Bus to El Chalten - Patagonia, Argentina

Properly briefed we piled back on the bus and made the 5 minute drive around the corner and into the city’s bus station.  The town has wide, empty, streets and squat buildings built for harsh winters and strong winds. The entire town has a newness to it that makes it clear that it’s only there because of hikers and tourists.  It has that fledgling feel that suggests it’s still attempting to decide if it is willing to become a year round destination and brave the winters or content to be a tiny town that grows exponentially during the summer.

Mount Fitz Roy Near El Chalten - Patagonia, Argentina

My hostel ended up being on the far side of town which constituted little more than a 4 minute walk. Once there I paused outside and collected my materials. I wasn’t sure how it would go. The reservation had actually been made by an American and Norwegian who I had met in El Calafate at my previous hostel. The town was all booked up right before Christmas and as a result they’d had to buy one of the few remaining private rooms. That meant they had 3 beds for 2 people and were eager to add a third to help with the cost. We had chatted briefly, then I’d jumped on board. Unfortunately, they were scheduled to arrive later in the evening leaving me to check in on their reservation (if i could) early in the afternoon.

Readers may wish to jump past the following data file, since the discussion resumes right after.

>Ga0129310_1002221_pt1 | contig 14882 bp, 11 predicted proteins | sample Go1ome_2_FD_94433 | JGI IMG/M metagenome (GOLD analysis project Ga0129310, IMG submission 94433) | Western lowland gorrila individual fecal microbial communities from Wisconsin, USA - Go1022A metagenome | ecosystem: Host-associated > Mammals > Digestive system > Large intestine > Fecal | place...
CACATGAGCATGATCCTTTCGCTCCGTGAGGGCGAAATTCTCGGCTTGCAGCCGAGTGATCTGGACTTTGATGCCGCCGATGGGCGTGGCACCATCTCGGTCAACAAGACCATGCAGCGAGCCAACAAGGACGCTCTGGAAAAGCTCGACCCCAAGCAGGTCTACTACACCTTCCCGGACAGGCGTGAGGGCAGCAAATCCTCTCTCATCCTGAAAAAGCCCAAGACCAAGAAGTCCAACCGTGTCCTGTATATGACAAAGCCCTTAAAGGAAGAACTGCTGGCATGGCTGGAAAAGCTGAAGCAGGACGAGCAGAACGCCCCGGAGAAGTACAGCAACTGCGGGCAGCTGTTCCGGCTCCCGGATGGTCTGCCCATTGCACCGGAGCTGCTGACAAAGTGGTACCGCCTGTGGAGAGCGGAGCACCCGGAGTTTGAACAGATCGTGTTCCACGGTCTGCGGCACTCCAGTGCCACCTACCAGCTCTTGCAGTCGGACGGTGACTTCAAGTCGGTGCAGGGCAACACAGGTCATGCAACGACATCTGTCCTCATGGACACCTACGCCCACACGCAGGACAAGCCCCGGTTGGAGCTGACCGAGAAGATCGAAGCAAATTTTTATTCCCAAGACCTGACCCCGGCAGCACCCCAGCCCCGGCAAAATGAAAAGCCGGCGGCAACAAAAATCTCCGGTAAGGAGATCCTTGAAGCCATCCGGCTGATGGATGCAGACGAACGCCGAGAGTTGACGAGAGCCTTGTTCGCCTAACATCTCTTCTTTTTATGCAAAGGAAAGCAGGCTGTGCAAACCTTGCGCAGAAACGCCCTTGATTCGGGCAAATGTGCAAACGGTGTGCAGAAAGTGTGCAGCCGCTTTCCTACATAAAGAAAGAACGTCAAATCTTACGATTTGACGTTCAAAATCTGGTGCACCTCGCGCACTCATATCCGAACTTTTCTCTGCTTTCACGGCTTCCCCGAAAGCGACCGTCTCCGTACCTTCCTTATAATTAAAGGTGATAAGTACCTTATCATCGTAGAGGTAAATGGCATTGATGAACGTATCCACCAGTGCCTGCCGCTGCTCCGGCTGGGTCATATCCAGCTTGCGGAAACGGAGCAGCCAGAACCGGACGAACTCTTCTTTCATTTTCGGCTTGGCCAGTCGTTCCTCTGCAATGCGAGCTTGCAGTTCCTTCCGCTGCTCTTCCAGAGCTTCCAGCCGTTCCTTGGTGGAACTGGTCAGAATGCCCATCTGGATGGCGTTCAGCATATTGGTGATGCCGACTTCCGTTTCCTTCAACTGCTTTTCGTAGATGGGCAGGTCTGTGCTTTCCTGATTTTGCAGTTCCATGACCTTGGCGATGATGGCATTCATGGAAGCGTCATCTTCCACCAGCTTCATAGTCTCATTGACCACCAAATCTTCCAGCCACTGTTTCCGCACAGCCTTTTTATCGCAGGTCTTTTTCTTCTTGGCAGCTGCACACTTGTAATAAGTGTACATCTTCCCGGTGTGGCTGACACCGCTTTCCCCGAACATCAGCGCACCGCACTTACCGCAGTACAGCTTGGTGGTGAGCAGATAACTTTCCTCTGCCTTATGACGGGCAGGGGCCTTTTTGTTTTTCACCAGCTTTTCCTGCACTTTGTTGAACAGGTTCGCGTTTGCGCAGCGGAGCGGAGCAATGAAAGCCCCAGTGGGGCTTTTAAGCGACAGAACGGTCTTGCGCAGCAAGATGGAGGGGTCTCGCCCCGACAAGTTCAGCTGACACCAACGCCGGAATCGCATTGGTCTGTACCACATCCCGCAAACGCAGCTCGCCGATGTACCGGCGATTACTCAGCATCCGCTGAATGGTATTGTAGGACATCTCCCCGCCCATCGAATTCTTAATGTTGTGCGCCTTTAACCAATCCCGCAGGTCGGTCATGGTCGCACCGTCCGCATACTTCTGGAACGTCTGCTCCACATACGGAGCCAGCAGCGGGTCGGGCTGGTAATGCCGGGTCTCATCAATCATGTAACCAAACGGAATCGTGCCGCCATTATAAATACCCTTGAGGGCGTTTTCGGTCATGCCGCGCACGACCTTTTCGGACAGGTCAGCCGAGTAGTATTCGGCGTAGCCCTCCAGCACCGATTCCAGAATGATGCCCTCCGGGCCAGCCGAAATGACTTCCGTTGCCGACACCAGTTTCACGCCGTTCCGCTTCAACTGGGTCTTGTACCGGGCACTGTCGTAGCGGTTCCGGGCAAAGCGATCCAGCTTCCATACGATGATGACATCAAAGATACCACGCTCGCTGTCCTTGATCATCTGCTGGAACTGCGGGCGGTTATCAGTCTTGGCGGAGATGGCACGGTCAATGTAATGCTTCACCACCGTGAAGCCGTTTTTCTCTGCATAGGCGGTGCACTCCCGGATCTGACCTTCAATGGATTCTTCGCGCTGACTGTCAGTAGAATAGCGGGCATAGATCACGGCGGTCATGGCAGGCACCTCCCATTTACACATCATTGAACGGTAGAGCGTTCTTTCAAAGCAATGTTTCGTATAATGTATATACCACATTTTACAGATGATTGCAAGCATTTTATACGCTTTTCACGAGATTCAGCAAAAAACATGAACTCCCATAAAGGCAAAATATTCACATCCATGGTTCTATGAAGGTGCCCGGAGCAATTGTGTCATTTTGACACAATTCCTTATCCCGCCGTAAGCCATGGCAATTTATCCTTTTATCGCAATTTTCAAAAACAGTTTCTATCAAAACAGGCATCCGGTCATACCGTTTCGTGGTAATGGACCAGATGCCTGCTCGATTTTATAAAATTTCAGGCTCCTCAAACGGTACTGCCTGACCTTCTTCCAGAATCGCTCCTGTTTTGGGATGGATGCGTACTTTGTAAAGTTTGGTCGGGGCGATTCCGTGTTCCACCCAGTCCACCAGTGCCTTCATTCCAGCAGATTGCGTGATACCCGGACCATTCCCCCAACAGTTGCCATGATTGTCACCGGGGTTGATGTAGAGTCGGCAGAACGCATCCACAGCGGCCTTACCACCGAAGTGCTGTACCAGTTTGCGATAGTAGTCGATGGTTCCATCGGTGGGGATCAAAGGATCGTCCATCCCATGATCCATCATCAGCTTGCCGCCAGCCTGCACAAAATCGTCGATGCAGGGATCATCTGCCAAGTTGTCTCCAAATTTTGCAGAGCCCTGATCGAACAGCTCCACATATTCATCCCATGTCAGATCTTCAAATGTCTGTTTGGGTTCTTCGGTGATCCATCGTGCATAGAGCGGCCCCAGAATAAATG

Mount Fitz Roy Near El Chalten - Patagonia, Argentina

Unfortunately, the girl on the front desk didn’t speak any English and my Spanish is somewhat…spotty. It didn’t help that I wasn’t positive on either of the guy’s last names. Luckily, I was able to pull out my laptop and call up Google Translate to explain the peculiar situation and why my name didn’t match the reservation. That is, we were able to use it intermittently as the wifi signal was beamed up to El Chalten from El Calafate and tended to vanish every few minutes when the wind blew.  Despite a few small obstacles it only took a few minutes before I had the key to the room and a basic map of the town. The hostel was less hostel and more B&B but would work out nicely.

Mount Fitz Roy Near El Chalten - Patagonia, Argentina

Eager to get while the getting was good, and itching to explore/enjoy the beautiful weather I paused at a small restaurant for a quick Argentinian steak (Bife de Chorizo) with Garlic fries then set off down one of the shorter paths. Aware that I only had 2.5 hours I set a brisk pace and tried to remain mindful of my timing.

Flowers and Fitz Roy Near El Chalten - Patagonia, Argentina

Before long I had wound up over and between the first few hills.  With music cranking away through my ipod I wound through forests of rugged, gnarled trees that stood as a testament to the harsh, windswept winters which mark the region. Initially I was slightly concerned that most of my view was blocked by the small hills between Fitz Roy, Cerro Torre and I. Those concerns melted away as I was distracted by butterflies, blooming flowers and the alien beauty of a small river fed by glacial melt which wound down through the small gorge to my left.